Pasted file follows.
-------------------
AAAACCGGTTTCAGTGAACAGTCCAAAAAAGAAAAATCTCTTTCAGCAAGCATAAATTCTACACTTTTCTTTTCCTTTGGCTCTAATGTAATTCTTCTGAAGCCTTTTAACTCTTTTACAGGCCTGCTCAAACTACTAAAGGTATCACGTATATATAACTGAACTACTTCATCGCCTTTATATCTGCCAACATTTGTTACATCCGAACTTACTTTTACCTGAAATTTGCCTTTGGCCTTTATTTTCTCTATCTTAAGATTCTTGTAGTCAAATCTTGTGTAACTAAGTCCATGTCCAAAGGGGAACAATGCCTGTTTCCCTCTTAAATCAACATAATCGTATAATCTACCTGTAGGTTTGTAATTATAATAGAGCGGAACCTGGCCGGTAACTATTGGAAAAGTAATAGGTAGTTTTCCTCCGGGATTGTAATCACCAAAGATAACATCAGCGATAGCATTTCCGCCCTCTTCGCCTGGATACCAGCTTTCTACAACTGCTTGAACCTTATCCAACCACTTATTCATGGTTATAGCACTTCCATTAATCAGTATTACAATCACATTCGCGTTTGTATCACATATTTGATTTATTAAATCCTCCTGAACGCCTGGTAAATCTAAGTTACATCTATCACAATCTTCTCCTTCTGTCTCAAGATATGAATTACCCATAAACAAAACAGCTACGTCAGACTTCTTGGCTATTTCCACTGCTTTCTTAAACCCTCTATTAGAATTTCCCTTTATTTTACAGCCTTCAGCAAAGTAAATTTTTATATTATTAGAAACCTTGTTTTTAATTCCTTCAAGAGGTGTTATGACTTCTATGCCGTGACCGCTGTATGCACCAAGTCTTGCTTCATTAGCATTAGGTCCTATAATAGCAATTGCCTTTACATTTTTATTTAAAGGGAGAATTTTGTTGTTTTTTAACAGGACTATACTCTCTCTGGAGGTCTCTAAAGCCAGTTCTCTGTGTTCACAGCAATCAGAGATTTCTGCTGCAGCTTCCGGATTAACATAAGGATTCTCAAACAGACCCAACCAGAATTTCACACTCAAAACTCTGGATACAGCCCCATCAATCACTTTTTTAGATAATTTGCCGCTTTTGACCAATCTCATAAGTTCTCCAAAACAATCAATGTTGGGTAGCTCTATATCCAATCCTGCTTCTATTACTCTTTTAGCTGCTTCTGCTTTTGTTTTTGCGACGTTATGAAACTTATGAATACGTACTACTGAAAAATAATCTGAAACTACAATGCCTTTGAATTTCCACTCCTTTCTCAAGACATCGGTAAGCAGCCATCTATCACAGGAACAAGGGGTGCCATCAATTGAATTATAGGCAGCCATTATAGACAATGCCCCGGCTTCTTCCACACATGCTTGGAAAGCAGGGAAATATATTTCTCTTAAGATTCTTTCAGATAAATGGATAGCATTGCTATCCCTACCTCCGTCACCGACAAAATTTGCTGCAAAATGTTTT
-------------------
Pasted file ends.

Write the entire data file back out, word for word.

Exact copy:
AAAACCGGTTTCAGTGAACAGTCCAAAAAAGAAAAATCTCTTTCAGCAAGCATAAATTCTACACTTTTCTTTTCCTTTGGCTCTAATGTAATTCTTCTGAAGCCTTTTAACTCTTTTACAGGCCTGCTCAAACTACTAAAGGTATCACGTATATATAACTGAACTACTTCATCGCCTTTATATCTGCCAACATTTGTTACATCCGAACTTACTTTTACCTGAAATTTGCCTTTGGCCTTTATTTTCTCTATCTTAAGATTCTTGTAGTCAAATCTTGTGTAACTAAGTCCATGTCCAAAGGGGAACAATGCCTGTTTCCCTCTTAAATCAACATAATCGTATAATCTACCTGTAGGTTTGTAATTATAATAGAGCGGAACCTGGCCGGTAACTATTGGAAAAGTAATAGGTAGTTTTCCTCCGGGATTGTAATCACCAAAGATAACATCAGCGATAGCATTTCCGCCCTCTTCGCCTGGATACCAGCTTTCTACAACTGCTTGAACCTTATCCAACCACTTATTCATGGTTATAGCACTTCCATTAATCAGTATTACAATCACATTCGCGTTTGTATCACATATTTGATTTATTAAATCCTCCTGAACGCCTGGTAAATCTAAGTTACATCTATCACAATCTTCTCCTTCTGTCTCAAGATATGAATTACCCATAAACAAAACAGCTACGTCAGACTTCTTGGCTATTTCCACTGCTTTCTTAAACCCTCTATTAGAATTTCCCTTTATTTTACAGCCTTCAGCAAAGTAAATTTTTATATTATTAGAAACCTTGTTTTTAATTCCTTCAAGAGGTGTTATGACTTCTATGCCGTGACCGCTGTATGCACCAAGTCTTGCTTCATTAGCATTAGGTCCTATAATAGCAATTGCCTTTACATTTTTATTTAAAGGGAGAATTTTGTTGTTTTTTAACAGGACTATACTCTCTCTGGAGGTCTCTAAAGCCAGTTCTCTGTGTTCACAGCAATCAGAGATTTCTGCTGCAGCTTCCGGATTAACATAAGGATTCTCAAACAGACCCAACCAGAATTTCACACTCAAAACTCTGGATACAGCCCCATCAATCACTTTTTTAGATAATTTGCCGCTTTTGACCAATCTCATAAGTTCTCCAAAACAATCAATGTTGGGTAGCTCTATATCCAATCCTGCTTCTATTACTCTTTTAGCTGCTTCTGCTTTTGTTTTTGCGACGTTATGAAACTTATGAATACGTACTACTGAAAAATAATCTGAAACTACAATGCCTTTGAATTTCCACTCCTTTCTCAAGACATCGGTAAGCAGCCATCTATCACAGGAACAAGGGGTGCCATCAATTGAATTATAGGCAGCCATTATAGACAATGCCCCGGCTTCTTCCACACATGCTTGGAAAGCAGGGAAATATATTTCTCTTAAGATTCTTTCAGATAAATGGATAGCATTGCTATCCCTACCTCCGTCACCGACAAAATTTGCTGCAAAATGTTTT